The low-angle shot shows characters from below the eye-line point of view; the camera looks up to a subject, giving it a more dominant presence, hence the fact that the low-angle shot is very often used for framing menacing or scary characters. Sometimes directors choose to go very low on the axis, enhancing the effect and making the subject even more imposing. It’s not unusual to have it employed for locations as well, for example to make a city location look as big as possible.
EXAMPLE: Touch of Evil (1958)
Orson Welles’ noir masterpiece is driven by the complex and almost shakespearian figure of Hank Quinlan, an ambiguous and powerful police captain. Played by Welles himself, Quinlan is overweight, has a limp, and his shady intentions give every scene he is in a mysterious and aptly noir tone. Low-angle shots are often used in the film in order to make Quinlan even more imposing and in control.
5. High-angle shot
The opposite of a low-angle shot, this technique looks down on a character, and has the effect of making the subject look smaller, often in order to show his powerlessness in the situation. The point of view of the camera can coincide with the one of the character imposing himself against the character seen in the shot.
EXAMPLE: Oliver Twist (1948)
An iconic moment both in literature and cinema, Oliver Twist’s plea for “some more” is shown in this 1948 version directed by David Lean with an high-angle shot, making Oliver as pitiful as possible. It is notable how the famous line is immediately followed by a series of low-angle shots of the grown-up characters.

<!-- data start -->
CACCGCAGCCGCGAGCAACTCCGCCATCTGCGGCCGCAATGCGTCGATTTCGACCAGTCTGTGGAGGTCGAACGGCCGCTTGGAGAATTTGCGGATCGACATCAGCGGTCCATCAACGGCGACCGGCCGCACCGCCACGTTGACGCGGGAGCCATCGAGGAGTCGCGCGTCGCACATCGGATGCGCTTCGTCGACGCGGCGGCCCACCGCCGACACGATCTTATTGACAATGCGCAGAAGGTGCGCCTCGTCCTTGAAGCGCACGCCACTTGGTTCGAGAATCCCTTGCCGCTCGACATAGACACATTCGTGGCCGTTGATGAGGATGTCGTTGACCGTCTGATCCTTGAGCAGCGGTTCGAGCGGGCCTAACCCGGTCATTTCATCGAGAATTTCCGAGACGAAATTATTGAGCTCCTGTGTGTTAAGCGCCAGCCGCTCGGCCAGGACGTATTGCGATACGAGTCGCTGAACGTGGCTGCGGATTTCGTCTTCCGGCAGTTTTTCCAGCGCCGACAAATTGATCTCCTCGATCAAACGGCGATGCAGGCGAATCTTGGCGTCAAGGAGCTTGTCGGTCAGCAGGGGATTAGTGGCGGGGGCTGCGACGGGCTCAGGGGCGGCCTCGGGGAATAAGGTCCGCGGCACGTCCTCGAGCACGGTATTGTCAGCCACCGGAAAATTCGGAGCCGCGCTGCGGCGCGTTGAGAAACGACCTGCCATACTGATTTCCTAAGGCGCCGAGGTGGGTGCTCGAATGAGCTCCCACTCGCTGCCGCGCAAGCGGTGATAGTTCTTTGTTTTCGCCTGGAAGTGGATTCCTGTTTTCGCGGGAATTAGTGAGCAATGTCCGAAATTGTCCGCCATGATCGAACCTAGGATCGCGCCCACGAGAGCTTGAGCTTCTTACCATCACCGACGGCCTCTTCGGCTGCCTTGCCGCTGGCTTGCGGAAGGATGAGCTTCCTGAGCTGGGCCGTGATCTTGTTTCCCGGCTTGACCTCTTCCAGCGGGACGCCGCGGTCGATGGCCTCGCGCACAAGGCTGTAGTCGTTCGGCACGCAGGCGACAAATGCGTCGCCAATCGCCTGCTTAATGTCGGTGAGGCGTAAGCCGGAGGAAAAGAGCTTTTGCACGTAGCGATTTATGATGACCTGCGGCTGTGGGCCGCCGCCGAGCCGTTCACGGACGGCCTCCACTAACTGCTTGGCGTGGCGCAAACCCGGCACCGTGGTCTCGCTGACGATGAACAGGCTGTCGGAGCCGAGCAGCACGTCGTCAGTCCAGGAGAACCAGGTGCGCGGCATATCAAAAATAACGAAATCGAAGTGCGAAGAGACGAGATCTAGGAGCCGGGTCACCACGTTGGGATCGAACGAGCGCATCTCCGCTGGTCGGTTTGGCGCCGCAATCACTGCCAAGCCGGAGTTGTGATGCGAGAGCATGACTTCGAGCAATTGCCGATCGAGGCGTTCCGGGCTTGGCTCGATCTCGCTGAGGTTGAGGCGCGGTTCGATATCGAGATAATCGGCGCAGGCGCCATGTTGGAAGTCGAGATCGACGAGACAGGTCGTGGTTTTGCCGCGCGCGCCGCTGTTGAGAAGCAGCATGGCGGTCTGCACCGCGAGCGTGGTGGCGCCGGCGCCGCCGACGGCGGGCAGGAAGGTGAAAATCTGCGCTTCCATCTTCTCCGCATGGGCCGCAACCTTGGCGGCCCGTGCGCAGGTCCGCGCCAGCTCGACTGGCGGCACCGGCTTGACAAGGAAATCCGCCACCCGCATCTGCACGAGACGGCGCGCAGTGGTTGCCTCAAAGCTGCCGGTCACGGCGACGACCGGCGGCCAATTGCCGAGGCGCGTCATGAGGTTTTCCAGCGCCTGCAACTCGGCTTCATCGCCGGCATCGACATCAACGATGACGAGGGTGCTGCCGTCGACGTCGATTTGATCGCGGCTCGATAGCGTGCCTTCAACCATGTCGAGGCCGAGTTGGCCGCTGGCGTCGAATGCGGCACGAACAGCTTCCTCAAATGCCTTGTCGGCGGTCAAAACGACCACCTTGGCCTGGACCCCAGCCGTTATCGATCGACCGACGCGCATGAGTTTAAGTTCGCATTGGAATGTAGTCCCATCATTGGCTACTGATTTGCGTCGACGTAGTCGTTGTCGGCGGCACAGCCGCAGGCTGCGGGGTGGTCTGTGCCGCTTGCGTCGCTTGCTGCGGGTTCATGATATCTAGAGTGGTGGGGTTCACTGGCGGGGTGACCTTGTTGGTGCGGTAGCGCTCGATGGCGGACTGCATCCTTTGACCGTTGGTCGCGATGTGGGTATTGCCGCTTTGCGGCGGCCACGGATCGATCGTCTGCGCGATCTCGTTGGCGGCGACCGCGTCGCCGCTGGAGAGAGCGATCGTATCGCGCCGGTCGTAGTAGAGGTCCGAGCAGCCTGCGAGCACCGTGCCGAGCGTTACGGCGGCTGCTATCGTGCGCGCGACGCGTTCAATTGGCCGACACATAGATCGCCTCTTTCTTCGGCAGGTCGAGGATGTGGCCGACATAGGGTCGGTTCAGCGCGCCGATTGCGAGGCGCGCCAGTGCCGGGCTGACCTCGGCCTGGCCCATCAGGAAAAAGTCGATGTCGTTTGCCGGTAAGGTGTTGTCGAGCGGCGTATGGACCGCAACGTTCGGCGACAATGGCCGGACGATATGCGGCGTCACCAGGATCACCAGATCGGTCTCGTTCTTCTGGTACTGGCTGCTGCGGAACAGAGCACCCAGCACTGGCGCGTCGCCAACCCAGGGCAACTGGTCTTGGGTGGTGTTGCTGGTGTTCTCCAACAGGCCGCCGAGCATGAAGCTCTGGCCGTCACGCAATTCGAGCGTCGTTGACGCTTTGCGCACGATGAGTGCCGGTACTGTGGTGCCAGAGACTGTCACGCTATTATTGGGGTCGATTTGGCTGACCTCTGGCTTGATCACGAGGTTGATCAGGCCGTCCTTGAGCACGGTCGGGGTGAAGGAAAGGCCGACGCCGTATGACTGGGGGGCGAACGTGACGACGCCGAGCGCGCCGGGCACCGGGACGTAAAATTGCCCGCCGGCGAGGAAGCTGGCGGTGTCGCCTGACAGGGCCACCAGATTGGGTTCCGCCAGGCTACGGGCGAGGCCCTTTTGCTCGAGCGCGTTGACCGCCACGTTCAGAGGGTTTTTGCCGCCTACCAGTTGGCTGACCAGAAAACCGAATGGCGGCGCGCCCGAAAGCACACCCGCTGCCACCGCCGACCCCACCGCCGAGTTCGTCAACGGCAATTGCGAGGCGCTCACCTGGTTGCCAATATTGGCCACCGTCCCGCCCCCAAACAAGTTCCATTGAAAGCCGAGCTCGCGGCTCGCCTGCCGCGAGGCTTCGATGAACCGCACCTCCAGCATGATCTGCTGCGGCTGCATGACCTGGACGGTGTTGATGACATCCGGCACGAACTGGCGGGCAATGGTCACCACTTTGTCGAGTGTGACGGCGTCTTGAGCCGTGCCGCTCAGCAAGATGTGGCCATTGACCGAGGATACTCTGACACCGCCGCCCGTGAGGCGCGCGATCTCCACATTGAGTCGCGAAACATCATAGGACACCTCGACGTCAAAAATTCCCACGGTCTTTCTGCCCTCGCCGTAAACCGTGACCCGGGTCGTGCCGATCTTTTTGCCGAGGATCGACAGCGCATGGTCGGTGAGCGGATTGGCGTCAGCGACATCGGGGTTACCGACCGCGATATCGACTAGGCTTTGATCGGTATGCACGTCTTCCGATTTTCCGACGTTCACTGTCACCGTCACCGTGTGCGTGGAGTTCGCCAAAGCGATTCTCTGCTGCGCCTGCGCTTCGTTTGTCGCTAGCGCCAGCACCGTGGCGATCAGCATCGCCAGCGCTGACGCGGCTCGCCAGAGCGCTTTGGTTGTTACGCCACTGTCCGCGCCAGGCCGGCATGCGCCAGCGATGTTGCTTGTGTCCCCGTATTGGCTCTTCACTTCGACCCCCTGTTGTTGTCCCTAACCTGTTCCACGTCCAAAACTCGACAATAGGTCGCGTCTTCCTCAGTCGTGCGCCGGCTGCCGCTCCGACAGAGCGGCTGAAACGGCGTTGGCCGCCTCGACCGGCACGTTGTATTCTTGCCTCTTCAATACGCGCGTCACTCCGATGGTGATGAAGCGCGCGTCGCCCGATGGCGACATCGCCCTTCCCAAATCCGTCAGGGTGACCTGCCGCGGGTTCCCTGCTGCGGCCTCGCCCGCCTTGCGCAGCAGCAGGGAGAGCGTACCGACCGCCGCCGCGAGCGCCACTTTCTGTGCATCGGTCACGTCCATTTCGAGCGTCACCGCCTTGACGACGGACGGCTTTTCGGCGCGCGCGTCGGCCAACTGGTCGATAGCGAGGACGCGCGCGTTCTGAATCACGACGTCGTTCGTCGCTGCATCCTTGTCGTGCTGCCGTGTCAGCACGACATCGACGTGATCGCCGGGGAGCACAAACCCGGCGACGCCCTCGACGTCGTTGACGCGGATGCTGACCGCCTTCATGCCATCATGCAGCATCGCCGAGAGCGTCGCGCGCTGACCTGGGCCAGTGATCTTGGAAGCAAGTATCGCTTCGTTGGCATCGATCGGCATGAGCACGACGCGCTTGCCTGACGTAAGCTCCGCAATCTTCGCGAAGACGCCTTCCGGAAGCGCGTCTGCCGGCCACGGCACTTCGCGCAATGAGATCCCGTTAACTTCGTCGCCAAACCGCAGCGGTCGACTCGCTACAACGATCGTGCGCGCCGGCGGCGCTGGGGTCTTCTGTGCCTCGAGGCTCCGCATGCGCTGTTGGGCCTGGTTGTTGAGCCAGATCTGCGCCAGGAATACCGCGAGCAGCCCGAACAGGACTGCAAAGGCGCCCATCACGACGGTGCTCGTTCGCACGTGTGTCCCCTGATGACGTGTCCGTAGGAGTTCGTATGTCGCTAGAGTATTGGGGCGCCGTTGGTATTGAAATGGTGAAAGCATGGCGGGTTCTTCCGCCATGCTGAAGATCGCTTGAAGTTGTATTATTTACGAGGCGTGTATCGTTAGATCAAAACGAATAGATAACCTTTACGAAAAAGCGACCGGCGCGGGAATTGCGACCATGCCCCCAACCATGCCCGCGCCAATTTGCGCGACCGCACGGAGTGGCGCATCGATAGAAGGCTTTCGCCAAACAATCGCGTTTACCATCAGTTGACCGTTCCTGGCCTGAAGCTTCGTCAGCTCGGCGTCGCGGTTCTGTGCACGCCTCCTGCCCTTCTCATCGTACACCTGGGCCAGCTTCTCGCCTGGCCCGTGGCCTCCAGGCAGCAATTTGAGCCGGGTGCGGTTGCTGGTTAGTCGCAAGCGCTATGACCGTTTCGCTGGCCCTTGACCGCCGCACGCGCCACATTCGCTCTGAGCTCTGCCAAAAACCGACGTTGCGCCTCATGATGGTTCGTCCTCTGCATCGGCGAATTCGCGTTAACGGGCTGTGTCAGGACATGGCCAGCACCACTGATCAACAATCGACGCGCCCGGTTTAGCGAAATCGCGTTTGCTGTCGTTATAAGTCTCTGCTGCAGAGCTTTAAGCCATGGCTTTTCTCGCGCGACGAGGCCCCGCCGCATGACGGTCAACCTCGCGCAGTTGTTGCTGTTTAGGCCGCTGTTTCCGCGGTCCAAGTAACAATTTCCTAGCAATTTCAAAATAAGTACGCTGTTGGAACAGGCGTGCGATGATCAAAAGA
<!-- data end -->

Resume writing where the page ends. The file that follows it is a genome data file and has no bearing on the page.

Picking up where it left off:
6. Dutch Tilt
“Tilt” is a term used to describe a simple vertical movement of the camera, while “Dutch tilt” or “Dutch angle” is a peculiar variation on the technique by which the angle is rotated from the normal axis, making the lines of the shot diagonal. The shot is quite literally a diversion form the usual point of view, and that is the reason it is mainly used for scenes where the setting needs to be experienced as strange and unusual.
EXAMPLE: The Third Man (1949)
The Dutch tilt’s effect of disorientation was used as soon as the 1920’s, when directors like the ones from the Expressionist movement started experimenting with camera angles. By the end of the 1940’s it was widely known, and director Carol Reed made an extensive use of it in the masterpiece The Third Man, both in eventful scenes and in other calmer moments.
7. Whip Pan
A normal pan is a simple horizontal movement from side to side. The effect is brought to its extreme consequences with the “whip pan”, which makes the horizontal movement as quick as possible, to the point of making the image indiscernible. It has a strong action effect, and serves the purpose of transitioning very quickly from a shot to another, or at least from a point of the scene to another. Often used in television as well.
EXAMPLE: The Grand Budapest Hotel (2014)
Wes Anderson is known for a series of cinematic techniques he regularly employs in all of his films, among which there are symmetrical shots, tilts, pans, and often also faster pans that can qualify as whip pans.